SIGNIFY: Ivabradine in Patients With Stable CAD Without CHF
The addition of ivabradine to standard background therapy to reduce heart rate did not improve outcomes in patients with stable coronary artery disease without clinical heart failure, according to results from the SIGNIFY Trial presented Aug. 31 at ESC Congress 2014 and simultaneously published in the New England Journal of Medicine.
The trial randomly assigned 19,102 patients with stable coronary artery disease without clinical heart failure and a heart rate of 70 beats per minute or more to ivabradine or placebo. The dose was adjusted to achieve a target heart rate of 55-60 beats per minute. At three months, the mean heart rate of patients in the ivabradine group was about 60.7 beats per minute, compared to roughly 70.6 beats per minute in the placebo group.
After a median follow up of 27.8 months, study investigators noted no significant differences in the incidences of death from cardiovascular causes and nonfatal myocardial infarction between the two groups. Among patients with activity-limiting angina, there was an increase in the primary incidence of death from cardiovascular-related diseases or nonfatal myocardial infarction in those taking ivabradine, however. The incidence of bradycardia was also higher in this group as compared to placebo.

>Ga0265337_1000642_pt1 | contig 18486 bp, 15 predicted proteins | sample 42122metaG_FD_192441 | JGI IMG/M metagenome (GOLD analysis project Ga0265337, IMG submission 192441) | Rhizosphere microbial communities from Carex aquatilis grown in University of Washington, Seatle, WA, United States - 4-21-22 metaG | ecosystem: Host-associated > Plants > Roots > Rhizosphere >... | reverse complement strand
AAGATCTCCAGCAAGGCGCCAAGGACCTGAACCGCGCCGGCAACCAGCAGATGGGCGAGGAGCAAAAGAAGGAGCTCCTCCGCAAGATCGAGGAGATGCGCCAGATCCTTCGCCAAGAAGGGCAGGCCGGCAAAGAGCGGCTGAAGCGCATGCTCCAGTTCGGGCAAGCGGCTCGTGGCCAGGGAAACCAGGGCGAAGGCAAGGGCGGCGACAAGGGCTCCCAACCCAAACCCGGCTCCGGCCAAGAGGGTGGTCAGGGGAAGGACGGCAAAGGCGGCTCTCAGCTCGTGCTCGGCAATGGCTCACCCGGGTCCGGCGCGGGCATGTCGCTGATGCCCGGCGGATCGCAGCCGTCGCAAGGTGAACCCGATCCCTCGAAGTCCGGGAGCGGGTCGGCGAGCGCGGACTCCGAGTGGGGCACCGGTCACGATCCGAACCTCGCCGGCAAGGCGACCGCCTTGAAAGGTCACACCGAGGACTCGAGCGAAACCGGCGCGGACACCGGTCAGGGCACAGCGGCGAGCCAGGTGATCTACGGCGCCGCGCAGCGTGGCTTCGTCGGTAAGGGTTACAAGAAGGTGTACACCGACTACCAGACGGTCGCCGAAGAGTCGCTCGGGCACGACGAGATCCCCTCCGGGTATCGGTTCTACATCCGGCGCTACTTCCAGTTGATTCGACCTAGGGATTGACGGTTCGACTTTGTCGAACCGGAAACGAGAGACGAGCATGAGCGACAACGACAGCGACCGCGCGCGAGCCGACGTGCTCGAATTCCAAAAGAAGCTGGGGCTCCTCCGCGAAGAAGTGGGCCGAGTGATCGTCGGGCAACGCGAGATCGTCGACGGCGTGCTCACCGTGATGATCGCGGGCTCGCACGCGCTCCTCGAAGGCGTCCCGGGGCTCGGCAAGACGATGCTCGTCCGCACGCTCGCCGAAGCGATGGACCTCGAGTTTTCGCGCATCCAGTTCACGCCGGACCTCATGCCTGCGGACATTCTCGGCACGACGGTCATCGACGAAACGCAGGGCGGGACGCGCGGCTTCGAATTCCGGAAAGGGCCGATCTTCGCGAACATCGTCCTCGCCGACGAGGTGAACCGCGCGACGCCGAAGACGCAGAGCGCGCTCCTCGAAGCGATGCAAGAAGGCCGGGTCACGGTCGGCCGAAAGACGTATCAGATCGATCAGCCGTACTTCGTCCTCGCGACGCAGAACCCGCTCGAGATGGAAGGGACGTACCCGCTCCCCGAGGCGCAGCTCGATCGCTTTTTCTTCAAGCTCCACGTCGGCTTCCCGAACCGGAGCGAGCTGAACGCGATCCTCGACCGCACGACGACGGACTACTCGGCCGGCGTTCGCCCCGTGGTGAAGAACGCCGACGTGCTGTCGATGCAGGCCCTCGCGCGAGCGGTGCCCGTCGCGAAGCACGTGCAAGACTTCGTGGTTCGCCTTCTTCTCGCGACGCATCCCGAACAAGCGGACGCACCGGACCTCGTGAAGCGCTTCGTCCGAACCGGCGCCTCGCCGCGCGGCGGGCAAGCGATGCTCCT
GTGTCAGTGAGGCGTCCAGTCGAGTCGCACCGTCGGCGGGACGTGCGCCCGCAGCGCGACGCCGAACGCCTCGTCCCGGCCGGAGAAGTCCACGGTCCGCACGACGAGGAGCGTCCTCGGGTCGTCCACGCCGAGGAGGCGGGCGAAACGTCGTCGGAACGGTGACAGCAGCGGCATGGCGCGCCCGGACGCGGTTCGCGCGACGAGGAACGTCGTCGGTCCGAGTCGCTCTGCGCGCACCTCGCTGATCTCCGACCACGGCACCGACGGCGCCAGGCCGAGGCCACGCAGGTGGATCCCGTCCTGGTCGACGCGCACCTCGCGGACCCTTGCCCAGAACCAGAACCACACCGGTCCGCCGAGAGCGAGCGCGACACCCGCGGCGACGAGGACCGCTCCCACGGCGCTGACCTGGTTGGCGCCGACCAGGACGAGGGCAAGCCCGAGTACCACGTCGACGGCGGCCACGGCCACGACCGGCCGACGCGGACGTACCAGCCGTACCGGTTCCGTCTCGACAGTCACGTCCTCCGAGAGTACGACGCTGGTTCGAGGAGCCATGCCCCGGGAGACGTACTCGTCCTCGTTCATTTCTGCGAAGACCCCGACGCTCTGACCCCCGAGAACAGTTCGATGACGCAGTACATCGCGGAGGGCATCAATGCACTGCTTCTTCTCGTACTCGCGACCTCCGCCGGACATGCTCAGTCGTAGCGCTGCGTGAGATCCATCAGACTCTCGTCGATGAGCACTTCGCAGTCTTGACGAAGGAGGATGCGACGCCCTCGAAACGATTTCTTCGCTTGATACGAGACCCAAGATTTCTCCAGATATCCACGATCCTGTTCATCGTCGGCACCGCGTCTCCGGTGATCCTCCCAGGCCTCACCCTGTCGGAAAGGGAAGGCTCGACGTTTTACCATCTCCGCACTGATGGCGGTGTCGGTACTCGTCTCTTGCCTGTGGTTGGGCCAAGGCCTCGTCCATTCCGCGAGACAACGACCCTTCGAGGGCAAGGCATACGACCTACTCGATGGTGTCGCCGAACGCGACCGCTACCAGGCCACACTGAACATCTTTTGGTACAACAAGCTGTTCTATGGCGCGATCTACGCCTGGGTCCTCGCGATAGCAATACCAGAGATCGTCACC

"Given that the primary cardiovascular effect of ivabradine is to reduce heart rate, these results suggest that an elevated heart rate is only a marker of risk – but not a modifiable determinant of outcomes – in patients who have stable coronary artery disease without clinical heart failure," the investigators write.
"What action should physicians who have ivabradine available to them take on the basis of this subgroup finding," ask E. Magnus Ohman, MD, FACC, and Karen P. Alexander, MD, FACC, in a related editorial comment. "Our recommendation is to exercise caution among patients with more severe forms of angina and to consider adjusting beta-blocker doses to effective levels before initiating ivabradine. The experience from the trial of ivabradine in heart failure suggests that nearly 60 percent of patients were receiving inadequate doses of beta-blockers and that the majority of benefit with ivabradine was among patients who could not take beta-blockers or who were taking a lower dose. Whether this holds true for patients with angina is unknown, but this cautious approach may be reasonable until we understand this finding better."
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